I wander a few blocks north to the Village, Toronto’s LGBT district. I’m looking for the city’s biggest dispensary. I find it easily: a big green shopfront between two gay bars with a queue into the street. We shuffle along. A guy comes out looking cross. ‘They’re out of moonrocks,’ he complains to the crowd. I learn that a moonrock is a marijuana bud dipped in cannabis oil and rolled in kief, the dust that hash is made of. When we get inside I see, through a fug of weed smoke, the big jars of grass and a range of exotic products: oils, liquids for vaping, all sorts of edibles. Most people are buying to take away. On low sofas at the back of the shop a dozen dismal stoners lie about smoking joints and pipes. It’s like a Victorian opium den with ice hockey on the TV.
Canada is joining a global trend. From Uruguay to Portugal, countries are unilaterally withdrawing from the UN Convention on Drugs, which requires them to maintain the international prohibition. US states are doing it too: first Colorado, then Alaska, Oregon, Maine, Nevada and Washington have all opted to legalise. And last year, via a question on the ballot at the presidential election, Californians voted to join them. That’s a population the size of Canada’s and an economy the size of Britain’s.
Legal cannabis is coming. But California, like Colorado before it, is the model of how not to do it. The focus in these libertarian frontier states is on freedom — and commerce. Colorado has deliberately turned itself into a tourist destination for potheads. Californians, in voting to legalise cannabis, voted against an additional proposition to finance education and public health campaigns to encourage safe use. There will be billboards, TV advertising, Hollywood product placement. Bill Blair says, ‘I call these the “Let’s get the party started” places. I don’t want a party in Canada. I want less people smoking cannabis — and I don’t want to glamorise it so kids think it’s cool.’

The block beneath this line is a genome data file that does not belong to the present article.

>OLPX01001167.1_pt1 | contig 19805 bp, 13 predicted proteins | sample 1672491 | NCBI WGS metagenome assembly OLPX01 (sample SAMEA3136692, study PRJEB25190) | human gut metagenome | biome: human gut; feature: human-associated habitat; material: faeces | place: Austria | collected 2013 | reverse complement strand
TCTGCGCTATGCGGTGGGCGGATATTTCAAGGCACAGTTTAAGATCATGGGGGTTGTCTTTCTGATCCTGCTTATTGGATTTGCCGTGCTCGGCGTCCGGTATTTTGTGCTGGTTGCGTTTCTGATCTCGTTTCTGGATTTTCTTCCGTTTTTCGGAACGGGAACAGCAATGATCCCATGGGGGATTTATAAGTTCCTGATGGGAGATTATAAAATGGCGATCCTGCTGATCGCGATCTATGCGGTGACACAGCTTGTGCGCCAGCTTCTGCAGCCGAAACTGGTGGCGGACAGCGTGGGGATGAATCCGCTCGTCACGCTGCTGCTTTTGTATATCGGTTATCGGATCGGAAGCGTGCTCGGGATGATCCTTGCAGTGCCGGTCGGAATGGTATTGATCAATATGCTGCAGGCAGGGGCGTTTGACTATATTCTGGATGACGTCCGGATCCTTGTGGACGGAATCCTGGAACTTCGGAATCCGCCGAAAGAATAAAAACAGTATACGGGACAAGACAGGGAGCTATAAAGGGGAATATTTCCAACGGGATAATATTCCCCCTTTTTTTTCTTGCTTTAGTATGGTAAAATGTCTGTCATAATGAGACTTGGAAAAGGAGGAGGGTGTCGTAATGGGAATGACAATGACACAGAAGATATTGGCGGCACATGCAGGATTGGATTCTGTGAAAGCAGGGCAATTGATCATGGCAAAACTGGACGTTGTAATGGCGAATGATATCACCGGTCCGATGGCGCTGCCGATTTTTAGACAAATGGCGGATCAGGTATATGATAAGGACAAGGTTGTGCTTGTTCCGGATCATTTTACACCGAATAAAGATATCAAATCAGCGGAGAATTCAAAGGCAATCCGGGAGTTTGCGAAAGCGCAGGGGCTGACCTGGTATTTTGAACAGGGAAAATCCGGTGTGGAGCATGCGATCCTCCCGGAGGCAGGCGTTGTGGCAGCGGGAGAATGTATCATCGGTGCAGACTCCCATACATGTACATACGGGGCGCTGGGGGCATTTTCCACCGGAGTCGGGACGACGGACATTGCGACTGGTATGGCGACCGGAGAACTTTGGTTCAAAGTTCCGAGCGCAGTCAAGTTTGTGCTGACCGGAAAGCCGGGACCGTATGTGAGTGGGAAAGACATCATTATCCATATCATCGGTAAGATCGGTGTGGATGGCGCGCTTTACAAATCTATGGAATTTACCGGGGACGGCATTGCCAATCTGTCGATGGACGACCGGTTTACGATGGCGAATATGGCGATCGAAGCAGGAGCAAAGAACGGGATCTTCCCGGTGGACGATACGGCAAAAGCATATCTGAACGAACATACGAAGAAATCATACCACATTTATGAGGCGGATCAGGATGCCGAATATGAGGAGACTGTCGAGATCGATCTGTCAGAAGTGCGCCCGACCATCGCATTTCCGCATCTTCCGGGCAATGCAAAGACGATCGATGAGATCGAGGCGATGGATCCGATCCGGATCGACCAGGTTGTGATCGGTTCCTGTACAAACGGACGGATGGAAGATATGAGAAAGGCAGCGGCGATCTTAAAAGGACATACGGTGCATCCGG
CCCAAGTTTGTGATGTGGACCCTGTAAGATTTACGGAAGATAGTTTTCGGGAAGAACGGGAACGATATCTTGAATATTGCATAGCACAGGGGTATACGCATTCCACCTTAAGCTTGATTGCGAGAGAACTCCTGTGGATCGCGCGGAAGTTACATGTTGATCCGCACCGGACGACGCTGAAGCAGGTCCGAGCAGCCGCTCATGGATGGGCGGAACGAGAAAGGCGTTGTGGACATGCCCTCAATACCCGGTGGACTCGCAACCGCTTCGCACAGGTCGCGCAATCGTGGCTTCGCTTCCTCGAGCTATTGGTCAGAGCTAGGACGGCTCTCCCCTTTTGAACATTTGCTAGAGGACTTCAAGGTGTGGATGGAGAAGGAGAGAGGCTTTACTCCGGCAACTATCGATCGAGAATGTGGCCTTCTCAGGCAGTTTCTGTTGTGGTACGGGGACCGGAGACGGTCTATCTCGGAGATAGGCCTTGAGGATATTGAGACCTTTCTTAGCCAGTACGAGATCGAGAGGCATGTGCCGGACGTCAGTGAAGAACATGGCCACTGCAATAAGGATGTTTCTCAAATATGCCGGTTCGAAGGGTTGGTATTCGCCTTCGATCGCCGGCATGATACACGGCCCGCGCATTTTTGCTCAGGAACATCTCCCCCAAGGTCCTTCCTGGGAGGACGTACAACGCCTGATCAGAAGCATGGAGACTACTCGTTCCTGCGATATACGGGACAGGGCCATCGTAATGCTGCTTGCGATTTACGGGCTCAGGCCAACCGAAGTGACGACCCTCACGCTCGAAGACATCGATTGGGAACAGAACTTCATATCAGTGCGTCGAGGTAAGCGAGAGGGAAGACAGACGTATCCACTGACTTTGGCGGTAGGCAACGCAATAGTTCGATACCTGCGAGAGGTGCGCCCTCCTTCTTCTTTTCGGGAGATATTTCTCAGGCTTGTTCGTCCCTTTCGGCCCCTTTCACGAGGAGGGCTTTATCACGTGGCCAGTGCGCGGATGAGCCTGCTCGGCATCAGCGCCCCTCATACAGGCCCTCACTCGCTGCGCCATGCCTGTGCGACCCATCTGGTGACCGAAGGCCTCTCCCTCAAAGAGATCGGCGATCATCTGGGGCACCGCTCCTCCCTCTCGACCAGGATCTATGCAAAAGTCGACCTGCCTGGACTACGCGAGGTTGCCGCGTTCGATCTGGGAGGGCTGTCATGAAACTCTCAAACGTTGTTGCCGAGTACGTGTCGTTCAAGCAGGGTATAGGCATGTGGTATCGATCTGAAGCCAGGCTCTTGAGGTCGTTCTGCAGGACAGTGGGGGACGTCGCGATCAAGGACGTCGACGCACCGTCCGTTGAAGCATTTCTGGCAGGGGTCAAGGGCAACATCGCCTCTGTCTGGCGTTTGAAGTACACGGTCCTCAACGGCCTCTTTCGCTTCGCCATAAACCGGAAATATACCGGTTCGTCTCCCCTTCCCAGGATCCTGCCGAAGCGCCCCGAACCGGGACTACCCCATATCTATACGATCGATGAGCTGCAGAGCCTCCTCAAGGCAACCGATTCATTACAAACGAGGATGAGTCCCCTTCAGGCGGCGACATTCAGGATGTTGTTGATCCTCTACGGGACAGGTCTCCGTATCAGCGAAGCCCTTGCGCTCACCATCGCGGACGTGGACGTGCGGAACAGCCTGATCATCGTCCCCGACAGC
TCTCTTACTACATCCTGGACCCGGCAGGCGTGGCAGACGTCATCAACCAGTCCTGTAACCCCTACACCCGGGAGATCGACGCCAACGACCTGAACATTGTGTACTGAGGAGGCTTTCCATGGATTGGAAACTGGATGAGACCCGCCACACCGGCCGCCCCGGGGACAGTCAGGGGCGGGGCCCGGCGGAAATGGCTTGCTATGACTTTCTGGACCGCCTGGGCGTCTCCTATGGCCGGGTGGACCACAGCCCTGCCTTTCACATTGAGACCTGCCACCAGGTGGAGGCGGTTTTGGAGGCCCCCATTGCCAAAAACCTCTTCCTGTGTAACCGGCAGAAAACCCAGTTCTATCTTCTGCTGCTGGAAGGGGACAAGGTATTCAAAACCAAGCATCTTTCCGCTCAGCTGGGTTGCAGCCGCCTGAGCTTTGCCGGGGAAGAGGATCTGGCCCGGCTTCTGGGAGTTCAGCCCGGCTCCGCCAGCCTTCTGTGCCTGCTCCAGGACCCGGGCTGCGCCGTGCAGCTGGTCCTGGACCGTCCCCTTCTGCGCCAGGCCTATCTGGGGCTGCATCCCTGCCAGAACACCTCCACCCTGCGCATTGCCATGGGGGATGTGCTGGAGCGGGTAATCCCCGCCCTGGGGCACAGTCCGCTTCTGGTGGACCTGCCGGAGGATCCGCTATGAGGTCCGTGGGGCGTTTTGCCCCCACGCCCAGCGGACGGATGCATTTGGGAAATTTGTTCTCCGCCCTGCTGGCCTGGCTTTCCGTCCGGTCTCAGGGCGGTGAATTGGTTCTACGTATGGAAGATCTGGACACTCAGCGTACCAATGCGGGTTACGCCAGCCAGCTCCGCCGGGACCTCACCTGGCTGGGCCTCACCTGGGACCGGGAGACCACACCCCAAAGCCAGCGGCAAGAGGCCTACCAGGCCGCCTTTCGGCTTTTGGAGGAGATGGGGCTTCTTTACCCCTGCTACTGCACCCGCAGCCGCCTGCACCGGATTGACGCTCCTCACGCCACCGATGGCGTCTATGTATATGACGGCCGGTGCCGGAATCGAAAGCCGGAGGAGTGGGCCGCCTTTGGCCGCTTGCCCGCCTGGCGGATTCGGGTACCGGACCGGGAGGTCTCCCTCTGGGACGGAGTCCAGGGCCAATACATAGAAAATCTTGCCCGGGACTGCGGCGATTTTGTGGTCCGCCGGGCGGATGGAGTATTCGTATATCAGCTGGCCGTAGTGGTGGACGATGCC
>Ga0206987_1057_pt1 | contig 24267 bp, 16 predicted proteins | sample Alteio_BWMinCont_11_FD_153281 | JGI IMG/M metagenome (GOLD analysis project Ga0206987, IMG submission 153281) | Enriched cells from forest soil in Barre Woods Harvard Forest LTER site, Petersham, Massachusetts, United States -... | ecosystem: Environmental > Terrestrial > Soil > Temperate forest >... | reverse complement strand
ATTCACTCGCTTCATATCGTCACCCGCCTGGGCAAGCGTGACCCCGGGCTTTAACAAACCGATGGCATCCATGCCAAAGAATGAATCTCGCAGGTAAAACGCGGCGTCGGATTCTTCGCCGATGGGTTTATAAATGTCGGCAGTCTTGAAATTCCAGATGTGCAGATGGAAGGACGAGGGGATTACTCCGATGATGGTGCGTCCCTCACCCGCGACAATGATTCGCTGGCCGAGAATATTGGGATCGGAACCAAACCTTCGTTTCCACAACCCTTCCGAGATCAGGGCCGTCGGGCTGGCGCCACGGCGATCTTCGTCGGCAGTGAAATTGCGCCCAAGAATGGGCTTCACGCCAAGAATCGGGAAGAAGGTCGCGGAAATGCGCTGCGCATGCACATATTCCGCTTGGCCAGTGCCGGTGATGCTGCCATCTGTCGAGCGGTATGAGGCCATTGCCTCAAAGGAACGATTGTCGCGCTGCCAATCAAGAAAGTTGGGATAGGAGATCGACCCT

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Canada’s approach is to be as square as possible. There will be no advertising. Products will be sold in plain packages, with no sales alongside alcohol and tobacco. The greater the potency, the higher the taxes will be. It is, one must admit, all rather joyless. But after all, cannabis is joyless stuff. The Canadians are simply applying their national formula — liberal and boring at the same time — to a problem that deserves it.
Perhaps Canada’s approach will appeal to our own dour Prime Minister. Cannabis use is endemic in British society too, including in the just-managing towns outside the metropolises which Theresa May wants to help. She has already signalled her concern about the crisis in young people’s mental health. The illegal cannabis trade is a major contributor to this crisis. A brave step would be to commission a report looking at the impact on young people’s wellbeing of drugs — including the effect of illegality, and the potential for a regulated market. As the campaigning journalist Mike Power recently suggested in a paper for the thinktank Volte-face, this market could be entirely online, without Canada’s horrid high-street dispensaries.
‘All is permitted,’ said St Paul — no liberal — ‘but not all is beneficial.’ We do not need to ban everything bad. After all, the Victorians never prohibited alcohol. They regulated it, taxed it and hedged it about with a culture of disapproval. In our own day, by the same means we have effectively stopped children getting access to booze, and reduced harmful adult use. Instead of the prohibition of cannabis we need an old Victorian virtue: temperance.